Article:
The Winslow Boy
Director: David Mamet
Writer: David Mamet
Based on: Terence Rattigan‘s play, which is in turn based on real events
Cast: Rebecca Pidgeon, Jeremy Northam, Nigel Hawthorne, Guy Edwards, Colin Stinton, Matthew Pidgeon, Gemma Jones
When Ronnie (Guy Edwards) returns early from his school, it doesn’t take long for his family to find out that he has been accused of stealing and expelled. When Ronnie is adamant that he didn’t do it, his father Arthur (Nigel Hawthorne) and his sister Catherine (Rebecca Pidgeon) take up the fight to prove that he is innocent. They hire the famous lawyer Robert Morton (Jeremy Northam) to help, but the fight is more complicated, makes bigger waves and takes much longer than anyone expected.
The Winslow Boy is a nice film that wouldn’t stand out much if it weren’t for Rebecca Pidgeon and Jeremy Northam (and Jeremy Northam’s sexiness).
Wikipedia tells me that Catherine is an invention of poetic license, and well done for that. Usually the women get written out of history, not into it. And making Catherine a smart, enthusiastic suffragette made me applaud the entire thing even more (even if, as I recently discovered, the suffragette movement was racist and classist, apparently only fighting for votes for land-owning women*). It is only too bad that their way of increasing the tension between Catherine and Robert was to make him highly critical of suffrage in general (and as if Northam’s smolder wasn’t enough to get some tension going). Anyway, this is basically only a side plot and not very central to the story, but yay for positive representation of feminism.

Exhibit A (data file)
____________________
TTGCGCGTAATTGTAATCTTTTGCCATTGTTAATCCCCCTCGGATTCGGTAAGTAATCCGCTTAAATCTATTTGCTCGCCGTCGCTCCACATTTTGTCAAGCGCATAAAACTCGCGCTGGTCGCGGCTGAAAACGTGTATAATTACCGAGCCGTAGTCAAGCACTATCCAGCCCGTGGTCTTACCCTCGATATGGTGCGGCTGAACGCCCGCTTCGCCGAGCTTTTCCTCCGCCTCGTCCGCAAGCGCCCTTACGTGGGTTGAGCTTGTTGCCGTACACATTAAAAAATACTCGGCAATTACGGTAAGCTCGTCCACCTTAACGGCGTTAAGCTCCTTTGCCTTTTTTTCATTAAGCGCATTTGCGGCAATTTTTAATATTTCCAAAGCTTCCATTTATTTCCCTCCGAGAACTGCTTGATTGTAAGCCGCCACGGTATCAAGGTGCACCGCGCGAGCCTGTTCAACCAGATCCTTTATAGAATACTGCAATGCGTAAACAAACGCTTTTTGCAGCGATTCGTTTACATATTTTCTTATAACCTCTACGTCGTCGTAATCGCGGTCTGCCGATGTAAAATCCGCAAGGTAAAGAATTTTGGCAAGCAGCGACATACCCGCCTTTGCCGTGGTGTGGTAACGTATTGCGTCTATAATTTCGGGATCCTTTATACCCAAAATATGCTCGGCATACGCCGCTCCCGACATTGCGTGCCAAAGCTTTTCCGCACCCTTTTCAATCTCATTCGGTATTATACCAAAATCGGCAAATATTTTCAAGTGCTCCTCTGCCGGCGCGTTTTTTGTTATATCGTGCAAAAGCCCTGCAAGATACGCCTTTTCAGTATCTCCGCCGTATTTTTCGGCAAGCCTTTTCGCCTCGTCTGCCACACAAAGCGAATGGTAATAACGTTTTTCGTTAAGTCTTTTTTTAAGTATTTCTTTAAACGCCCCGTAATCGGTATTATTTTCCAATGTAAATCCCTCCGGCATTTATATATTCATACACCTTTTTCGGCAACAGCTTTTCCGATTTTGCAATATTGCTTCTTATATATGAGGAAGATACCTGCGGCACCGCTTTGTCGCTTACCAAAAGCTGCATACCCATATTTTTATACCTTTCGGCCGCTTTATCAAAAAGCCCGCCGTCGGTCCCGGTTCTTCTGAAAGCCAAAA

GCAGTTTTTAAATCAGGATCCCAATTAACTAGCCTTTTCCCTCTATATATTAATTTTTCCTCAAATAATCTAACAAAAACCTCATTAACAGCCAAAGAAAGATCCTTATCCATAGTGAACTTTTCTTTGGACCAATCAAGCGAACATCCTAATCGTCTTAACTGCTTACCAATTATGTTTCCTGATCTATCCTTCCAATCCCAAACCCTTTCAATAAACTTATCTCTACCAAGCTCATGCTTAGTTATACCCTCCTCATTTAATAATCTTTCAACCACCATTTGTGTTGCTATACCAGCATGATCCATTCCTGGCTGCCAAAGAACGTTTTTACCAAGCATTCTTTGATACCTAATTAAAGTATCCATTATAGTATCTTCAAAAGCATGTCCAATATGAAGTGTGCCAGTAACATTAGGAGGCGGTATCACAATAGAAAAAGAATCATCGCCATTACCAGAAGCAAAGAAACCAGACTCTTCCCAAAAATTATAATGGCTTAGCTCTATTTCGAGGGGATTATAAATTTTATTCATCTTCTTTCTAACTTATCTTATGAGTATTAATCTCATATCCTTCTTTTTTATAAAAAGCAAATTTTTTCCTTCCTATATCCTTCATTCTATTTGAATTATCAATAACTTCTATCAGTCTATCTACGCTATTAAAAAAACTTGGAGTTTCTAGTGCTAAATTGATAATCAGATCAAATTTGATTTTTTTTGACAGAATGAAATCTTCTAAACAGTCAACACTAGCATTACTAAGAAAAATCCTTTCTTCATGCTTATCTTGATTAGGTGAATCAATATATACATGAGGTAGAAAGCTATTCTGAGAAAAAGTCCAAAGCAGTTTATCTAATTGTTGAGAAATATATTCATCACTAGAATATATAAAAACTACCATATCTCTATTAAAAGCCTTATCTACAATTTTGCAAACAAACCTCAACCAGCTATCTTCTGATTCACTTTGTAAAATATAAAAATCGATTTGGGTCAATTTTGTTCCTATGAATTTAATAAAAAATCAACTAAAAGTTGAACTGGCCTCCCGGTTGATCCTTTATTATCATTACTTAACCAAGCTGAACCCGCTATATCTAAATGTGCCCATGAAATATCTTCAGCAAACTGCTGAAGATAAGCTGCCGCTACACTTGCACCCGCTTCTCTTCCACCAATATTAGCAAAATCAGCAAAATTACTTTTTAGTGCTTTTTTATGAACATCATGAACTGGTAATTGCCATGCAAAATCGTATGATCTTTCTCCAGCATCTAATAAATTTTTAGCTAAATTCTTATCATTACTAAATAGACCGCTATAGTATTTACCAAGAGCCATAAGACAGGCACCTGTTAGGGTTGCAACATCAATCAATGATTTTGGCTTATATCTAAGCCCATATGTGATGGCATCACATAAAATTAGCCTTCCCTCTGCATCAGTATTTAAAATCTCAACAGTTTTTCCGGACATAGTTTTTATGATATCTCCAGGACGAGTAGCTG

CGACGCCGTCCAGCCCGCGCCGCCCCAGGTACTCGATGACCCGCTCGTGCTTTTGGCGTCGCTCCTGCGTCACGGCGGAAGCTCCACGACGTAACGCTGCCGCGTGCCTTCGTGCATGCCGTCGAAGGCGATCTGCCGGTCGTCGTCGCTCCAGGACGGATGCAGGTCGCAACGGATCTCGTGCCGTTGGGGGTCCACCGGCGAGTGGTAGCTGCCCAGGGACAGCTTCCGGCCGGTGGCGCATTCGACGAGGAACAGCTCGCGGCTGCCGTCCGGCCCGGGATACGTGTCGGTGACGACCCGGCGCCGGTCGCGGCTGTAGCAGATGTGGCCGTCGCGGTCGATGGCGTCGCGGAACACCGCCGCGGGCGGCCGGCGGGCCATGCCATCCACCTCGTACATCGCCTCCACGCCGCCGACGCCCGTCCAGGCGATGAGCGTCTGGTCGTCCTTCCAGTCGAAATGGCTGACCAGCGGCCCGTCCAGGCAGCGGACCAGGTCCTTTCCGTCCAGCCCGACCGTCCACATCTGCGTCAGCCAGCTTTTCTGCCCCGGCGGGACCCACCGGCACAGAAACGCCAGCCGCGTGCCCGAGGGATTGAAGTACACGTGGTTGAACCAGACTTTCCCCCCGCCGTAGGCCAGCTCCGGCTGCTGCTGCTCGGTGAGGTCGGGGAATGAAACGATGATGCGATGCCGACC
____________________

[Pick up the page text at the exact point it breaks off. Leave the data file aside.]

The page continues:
But Catherine herself is central to the story. I thought that it would be much more about Ronnie, but once he sets up the plot and convinces Robert to take his case, Ronnie disappears and its all about Catherine and Robert (and a little bit about Arthur) fighting the good fight in court and bantering in private.
I can imagine that with other leads the film could have become a little boring and a little thin. But Northam and Pidgeon give so much life and nuance to their characters that that just doesn’t happen.
But I do think that the film could have reached new heights if it had taken on a more serious subject matter and not such a trivial case (that certainly was very important for the family and it was commendable of them to stick to their guns so much but in the end it was about a minor theft). But at least it is a nice way to pass the time.
*My source on this is QI but they are usually pretty diligent about their research.